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Storage Sequence

  Arrays are always stored in a contiguous set of memory locations. In the case of multi-dimensional arrays, the order of the elements is that the first subscript varies most rapidly, then the second subscript, and so on. For example in the following 2-dimensional array (for simplicity one of only six elements):
X(2,3) = \left[ \begin{array}
{lll} x_{1,1} & x_{1,2} & x_{1,3} \\  
x_{2,1} & x_{2,2} & x_{2,3} \end{array} \right] \end{displaymath} (1)

The elements are stored in the following sequence:
X(1,1), X(2,1), X(1,2), X(2,2), X(1,3), X(2,3)
i.e. the sequence moves down each column first, then across to the next row. This column order is different from that used in some other programming languages.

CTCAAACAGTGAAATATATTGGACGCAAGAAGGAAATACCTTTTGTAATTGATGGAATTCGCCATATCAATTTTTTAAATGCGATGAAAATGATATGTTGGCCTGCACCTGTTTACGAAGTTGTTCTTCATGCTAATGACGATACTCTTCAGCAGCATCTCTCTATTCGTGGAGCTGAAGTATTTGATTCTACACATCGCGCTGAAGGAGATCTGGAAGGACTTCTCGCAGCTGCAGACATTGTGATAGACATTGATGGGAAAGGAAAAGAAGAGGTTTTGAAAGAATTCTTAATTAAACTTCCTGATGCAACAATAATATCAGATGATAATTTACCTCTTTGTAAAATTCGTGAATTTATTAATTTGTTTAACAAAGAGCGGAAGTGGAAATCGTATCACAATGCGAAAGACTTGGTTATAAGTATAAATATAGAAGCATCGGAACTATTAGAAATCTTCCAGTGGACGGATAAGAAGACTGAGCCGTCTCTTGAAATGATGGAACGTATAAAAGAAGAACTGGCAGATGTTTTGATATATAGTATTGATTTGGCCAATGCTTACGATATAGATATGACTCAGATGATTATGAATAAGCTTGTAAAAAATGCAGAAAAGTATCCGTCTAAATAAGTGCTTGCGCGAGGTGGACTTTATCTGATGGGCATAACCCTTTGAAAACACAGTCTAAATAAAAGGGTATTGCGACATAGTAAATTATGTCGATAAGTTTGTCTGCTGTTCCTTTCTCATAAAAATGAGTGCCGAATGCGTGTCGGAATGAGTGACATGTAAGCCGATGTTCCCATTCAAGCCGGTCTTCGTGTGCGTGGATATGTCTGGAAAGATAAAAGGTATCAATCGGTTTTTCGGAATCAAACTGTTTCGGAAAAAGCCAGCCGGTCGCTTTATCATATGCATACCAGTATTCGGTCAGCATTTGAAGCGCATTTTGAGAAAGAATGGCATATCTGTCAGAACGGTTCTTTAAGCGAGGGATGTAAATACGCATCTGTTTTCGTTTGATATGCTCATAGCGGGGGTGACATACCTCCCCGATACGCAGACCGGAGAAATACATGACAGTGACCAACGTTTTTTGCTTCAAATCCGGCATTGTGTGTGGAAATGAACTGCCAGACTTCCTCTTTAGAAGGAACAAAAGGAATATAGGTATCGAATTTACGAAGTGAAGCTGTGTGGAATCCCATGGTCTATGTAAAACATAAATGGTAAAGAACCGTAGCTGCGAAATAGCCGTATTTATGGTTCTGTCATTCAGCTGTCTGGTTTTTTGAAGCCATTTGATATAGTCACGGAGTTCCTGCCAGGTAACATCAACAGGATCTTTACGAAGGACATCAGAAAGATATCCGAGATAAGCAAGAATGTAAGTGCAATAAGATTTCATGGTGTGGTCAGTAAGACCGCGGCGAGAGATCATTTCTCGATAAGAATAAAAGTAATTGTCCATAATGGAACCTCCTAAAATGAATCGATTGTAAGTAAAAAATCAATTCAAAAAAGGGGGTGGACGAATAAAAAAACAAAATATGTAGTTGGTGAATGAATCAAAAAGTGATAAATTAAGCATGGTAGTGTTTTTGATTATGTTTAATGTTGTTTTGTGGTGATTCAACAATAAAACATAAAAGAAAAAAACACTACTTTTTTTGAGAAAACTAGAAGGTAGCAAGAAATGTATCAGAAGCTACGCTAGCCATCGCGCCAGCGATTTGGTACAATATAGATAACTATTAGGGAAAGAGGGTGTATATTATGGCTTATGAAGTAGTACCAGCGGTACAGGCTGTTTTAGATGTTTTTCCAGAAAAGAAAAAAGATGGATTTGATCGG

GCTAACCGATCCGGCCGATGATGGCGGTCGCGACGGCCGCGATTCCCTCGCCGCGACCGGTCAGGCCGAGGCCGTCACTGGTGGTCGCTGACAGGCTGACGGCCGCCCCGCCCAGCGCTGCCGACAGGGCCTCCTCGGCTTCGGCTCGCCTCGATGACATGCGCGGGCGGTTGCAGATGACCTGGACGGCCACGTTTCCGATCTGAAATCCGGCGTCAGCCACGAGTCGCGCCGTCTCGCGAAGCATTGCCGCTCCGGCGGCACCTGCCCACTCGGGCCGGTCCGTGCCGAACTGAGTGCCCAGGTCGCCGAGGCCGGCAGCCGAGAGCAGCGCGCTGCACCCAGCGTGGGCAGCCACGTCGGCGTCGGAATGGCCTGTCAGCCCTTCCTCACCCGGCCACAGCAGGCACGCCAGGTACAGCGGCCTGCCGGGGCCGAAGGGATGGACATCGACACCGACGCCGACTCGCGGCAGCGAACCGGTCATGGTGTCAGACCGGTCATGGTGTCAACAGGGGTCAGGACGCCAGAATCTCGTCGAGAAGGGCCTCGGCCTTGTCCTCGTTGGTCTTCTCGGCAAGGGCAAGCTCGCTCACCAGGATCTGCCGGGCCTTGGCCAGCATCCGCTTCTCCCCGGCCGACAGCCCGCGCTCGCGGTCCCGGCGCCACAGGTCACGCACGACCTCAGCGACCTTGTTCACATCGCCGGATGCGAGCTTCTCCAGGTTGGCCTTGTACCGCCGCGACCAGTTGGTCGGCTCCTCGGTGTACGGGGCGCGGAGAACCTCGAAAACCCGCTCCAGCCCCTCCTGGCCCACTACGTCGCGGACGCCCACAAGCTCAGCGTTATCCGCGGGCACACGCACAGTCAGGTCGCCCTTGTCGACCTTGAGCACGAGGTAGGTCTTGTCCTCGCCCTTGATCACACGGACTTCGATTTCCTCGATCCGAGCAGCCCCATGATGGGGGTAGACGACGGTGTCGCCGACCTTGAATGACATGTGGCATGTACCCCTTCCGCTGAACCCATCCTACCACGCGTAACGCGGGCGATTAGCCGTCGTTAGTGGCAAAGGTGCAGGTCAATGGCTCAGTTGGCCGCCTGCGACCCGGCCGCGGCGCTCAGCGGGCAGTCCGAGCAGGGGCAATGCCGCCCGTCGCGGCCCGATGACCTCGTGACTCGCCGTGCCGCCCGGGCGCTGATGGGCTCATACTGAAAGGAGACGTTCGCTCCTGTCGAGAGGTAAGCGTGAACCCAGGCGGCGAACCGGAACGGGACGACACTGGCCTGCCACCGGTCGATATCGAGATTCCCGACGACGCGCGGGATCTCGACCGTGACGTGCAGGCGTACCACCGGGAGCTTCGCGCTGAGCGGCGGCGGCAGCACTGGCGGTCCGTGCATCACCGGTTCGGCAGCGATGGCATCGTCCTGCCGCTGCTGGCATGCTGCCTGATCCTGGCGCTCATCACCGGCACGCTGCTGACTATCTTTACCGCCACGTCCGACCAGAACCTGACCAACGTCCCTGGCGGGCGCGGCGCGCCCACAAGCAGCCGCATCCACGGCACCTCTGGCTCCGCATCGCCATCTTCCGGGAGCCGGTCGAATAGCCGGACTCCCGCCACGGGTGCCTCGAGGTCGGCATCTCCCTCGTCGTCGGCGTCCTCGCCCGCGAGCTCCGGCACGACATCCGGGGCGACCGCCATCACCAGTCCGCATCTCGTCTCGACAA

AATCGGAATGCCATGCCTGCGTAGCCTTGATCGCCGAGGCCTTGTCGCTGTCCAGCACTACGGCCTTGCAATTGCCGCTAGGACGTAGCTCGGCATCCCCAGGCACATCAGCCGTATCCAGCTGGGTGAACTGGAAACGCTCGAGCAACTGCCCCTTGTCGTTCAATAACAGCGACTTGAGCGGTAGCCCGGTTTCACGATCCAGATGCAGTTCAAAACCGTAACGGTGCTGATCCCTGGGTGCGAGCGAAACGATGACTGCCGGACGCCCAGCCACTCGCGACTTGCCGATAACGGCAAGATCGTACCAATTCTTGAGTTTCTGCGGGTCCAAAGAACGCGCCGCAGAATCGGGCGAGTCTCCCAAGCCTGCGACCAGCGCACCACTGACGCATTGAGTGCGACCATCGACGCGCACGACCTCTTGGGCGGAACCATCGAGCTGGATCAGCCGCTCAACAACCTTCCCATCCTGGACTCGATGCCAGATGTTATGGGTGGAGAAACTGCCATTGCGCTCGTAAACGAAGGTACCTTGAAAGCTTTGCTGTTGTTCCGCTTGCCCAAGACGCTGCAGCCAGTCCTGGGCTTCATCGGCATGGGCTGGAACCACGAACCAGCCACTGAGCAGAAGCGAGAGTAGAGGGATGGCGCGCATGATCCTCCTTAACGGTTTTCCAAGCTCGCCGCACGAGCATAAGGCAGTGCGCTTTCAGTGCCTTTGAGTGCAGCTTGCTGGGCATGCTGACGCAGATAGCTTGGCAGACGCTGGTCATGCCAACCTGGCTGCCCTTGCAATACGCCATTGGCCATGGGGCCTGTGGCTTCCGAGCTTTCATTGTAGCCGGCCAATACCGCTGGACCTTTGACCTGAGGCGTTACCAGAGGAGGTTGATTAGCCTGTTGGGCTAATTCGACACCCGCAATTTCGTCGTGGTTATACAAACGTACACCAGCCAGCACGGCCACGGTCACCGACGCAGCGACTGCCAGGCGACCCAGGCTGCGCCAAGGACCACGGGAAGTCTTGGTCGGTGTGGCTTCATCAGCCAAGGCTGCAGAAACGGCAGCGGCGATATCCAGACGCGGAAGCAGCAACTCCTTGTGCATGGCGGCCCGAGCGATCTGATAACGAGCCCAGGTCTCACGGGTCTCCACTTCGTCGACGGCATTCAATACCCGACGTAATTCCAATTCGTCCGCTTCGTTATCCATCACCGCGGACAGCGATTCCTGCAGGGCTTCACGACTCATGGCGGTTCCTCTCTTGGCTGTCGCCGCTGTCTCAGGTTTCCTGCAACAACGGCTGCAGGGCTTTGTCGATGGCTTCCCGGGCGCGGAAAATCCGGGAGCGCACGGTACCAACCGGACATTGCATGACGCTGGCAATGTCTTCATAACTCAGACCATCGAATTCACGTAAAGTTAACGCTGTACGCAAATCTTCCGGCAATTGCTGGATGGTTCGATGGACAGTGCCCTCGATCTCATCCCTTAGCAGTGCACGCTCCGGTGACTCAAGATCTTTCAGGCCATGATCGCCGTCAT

The storage order may be important if you use large multi-dimensional arrays and wish to carry out some operation on all the elements of the array. It is then likely to be faster to access the array in storage order, i.e. by columns rather than rows. This means arranging loop indices with the last subscript indexed by the outer loop, and so on inwards. For example:

      SUM = 0.0D0 
      DO 250,L = 1,100 
          DO 150,K = 1,100 
               SUM = SUM + ARRAY(K,L) 
150       CONTINUE 
With the loops arranged this way around the memory locations are overhead in subscript calculations.

Helen Rowlands